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A Vine on a House
by Ambrose Bierce
About three miles from the little town of Norton, in Missouri, on the road
The Harding family consisted of Robert Harding, his wife Matilda, Miss Julia Went, who was her sister, and two young children. Robert Harding was a silent, cold-mannered man who made no friends in the neighborhood and apparently cared to make none. He was about forty years old, frugal and industrious, and made a living from the little farm which is now overgrown with brush and brambles. He and his sister-in-law were rather tabooed by their neighbors, who seemed to think that they were seen too frequently together—not entirely their fault, for at these times they evidently did not challenge observation. The moral code of rural Missouri is stern and exacting.
Mrs. Harding was a gentle, sad-eyed woman, lacking a left foot.
At some time in 1884 it became known that she had gone to visit her mother in Iowa. That was what her husband said in reply to inquiries, and his manner of saying it did not encourage further questioning. She never came back, and two years later, without selling his farm or anything that was his, or appointing an agent to look after his interests, or removing his household goods, Harding, with the rest of the family, left the country. Nobody knew whither he went; nobody at that time cared. Naturally, whatever was movable about the place soon disappeared and the deserted house became “haunted” in the manner of its kind.
One summer evening, four or five years later, the Rev. J. Gruber, of Norton, and a Maysville attorney named Hyatt met on horseback in front of the Harding place. Having business matters to discuss, they hitched their animals and going to the house sat on the porch to talk. Some humorous reference to the somber reputation of the place was made and forgotten as soon as uttered, and they talked of their business affairs until it grew almost dark. The evening was oppressively warm, the air stagnant.
Presently both men started from their seats in surprise: a long vine that covered half the front of the house and dangled its branches from the edge of the porch above them was visibly and audibly agitated, shaking violently in every stem and leaf.
“We shall have a storm,” Hyatt exclaimed.
Gruber said nothing, but silently directed the other’s attention to the foliage of adjacent trees, which showed no movement; even the delicate tips of the boughs silhouetted against the clear sky were motionless. They hastily passed down the steps to what had been a lawn and looked upward at the vine, whose entire length was now visible. It continued in violent agitation, yet they could discern no disturbing cause.
“Let us leave,” said the minister.
And leave they did. Forgetting that they had been traveling in opposite directions, they rode away together. They went to Norton, where they related their strange experience to several discreet friends. The next evening, at about the same hour, accompanied by two others whose names are not recalled, they were again on the porch of the Harding house, and again the mysterious phenomenon occurred: the vine was violently agitated while under the closest scrutiny from root to tip, nor did their combined strength applied to the trunk serve to still it. After an hour’s observation they retreated, no less wise, it is thought, than when they had come.
No great time was required for these singular facts to rouse the curiosity of the entire neighborhood. By day and by night crowds of persons assembled at the Harding house “seeking a sign.” It does not appear that any found it, yet so credible were the witnesses mentioned that none doubted the reality of the “manifestations” to which they testified.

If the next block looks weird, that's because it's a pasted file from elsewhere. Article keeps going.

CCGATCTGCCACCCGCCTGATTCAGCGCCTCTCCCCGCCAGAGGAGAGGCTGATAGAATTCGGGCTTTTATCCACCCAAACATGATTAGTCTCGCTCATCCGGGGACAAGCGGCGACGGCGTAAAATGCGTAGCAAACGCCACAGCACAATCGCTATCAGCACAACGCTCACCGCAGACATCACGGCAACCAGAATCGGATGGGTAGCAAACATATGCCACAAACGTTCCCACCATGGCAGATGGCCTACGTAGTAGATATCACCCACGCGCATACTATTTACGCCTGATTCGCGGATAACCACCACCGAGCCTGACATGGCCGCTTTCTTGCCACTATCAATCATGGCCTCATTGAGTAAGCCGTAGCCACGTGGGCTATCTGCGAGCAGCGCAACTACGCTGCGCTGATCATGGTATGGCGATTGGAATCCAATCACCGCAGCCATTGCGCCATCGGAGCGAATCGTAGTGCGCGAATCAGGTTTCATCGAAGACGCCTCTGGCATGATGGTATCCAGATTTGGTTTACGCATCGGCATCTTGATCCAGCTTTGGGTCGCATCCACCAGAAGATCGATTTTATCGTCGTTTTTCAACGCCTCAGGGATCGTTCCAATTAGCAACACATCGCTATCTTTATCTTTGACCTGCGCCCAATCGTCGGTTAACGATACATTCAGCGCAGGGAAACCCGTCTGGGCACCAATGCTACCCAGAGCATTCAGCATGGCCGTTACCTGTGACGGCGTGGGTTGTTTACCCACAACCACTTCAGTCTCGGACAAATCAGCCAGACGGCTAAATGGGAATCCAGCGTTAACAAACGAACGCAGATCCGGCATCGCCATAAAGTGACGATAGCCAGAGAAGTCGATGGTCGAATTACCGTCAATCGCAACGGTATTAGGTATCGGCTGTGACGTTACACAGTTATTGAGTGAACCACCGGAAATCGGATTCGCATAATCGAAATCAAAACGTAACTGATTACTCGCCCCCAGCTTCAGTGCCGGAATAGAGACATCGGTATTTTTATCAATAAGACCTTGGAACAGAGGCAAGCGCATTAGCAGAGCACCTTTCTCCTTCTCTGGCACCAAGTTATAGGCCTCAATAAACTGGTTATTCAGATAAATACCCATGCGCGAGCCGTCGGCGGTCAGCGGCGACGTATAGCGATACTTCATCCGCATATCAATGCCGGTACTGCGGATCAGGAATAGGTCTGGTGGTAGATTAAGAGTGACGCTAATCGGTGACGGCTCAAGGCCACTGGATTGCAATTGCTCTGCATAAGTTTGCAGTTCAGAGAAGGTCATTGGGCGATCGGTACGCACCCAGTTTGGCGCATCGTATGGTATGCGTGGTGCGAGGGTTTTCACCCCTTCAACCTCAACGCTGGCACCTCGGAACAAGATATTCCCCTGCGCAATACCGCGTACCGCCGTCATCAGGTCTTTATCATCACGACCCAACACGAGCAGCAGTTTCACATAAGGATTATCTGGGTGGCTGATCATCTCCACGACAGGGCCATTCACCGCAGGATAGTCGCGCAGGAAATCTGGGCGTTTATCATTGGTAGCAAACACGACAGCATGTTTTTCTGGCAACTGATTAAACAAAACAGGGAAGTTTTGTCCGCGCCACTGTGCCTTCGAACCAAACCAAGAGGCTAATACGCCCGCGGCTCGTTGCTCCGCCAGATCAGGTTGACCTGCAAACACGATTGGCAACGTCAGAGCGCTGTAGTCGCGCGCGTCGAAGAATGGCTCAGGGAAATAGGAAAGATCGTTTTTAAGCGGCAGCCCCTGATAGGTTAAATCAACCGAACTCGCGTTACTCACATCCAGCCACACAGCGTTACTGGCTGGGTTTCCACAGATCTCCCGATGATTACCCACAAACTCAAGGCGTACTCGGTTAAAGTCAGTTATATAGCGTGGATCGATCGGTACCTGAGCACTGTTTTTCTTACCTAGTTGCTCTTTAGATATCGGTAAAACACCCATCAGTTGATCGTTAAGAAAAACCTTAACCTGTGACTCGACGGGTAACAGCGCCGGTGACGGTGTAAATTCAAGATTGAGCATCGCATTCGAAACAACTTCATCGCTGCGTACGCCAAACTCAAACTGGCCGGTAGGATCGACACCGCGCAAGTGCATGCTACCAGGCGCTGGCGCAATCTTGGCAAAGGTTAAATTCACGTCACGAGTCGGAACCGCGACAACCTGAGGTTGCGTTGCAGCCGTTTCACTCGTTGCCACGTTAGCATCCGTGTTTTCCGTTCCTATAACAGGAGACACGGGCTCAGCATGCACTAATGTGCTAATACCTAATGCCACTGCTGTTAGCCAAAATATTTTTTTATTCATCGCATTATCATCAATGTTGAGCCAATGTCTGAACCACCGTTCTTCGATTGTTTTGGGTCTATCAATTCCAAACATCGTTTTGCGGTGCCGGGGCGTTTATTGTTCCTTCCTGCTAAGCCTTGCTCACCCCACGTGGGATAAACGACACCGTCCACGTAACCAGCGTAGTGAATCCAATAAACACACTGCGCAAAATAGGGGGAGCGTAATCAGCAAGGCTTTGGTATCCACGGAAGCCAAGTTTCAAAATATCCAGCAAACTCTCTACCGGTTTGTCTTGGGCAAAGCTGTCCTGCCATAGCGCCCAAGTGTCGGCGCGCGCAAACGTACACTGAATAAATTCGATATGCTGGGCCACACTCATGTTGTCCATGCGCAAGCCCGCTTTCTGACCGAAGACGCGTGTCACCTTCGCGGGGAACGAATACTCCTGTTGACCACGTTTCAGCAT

By either a happy inspiration or some destructive design, it was one day proposed—nobody appeared to know from whom the suggestion came—to dig up the vine, and after a good deal of debate this was done. Nothing was found but the root, yet nothing could have been more strange!
For five or six feet from the trunk, which had at the surface of the ground a diameter of several inches, it ran downward, single and straight, into a loose, friable earth; then it divided and subdivided into rootlets, fibers and filaments, most curiously interwoven. When carefully freed from soil they showed a singular formation. In their ramifications and doublings back upon themselves they made a compact network, having in size and shape an amazing resemblance to the human figure. Head, trunk and limbs were there; even the fingers and toes were distinctly defined; and many professed to see in the distribution and arrangement of the fibers in the globular mass representing the head a grotesque suggestion of a face. The figure was horizontal; the smaller roots had begun to unite at the breast.
In point of resemblance to the human form this image was imperfect. At about ten inches from one of the knees, the cilia forming that leg had abruptly doubled backward and inward upon their course of growth. The figure lacked the left foot.
There was but one inference—the obvious one; but in the ensuing excitement as many courses of action were proposed as there were incapable counselors. The matter was settled by the sheriff of the county, who as the lawful custodian of the abandoned estate ordered the root replaced and the excavation filled with the earth that had been removed.
Later inquiry brought out only one fact of relevancy and significance: Mrs. Harding had never visited her relatives in Iowa, nor did they know that she was supposed to have done so.
Of Robert Harding and the rest of his family nothing is known. The house retains its evil reputation, but the replanted vine is as orderly and well-behaved a vegetable as a nervous person could wish to sit under of a pleasant night, when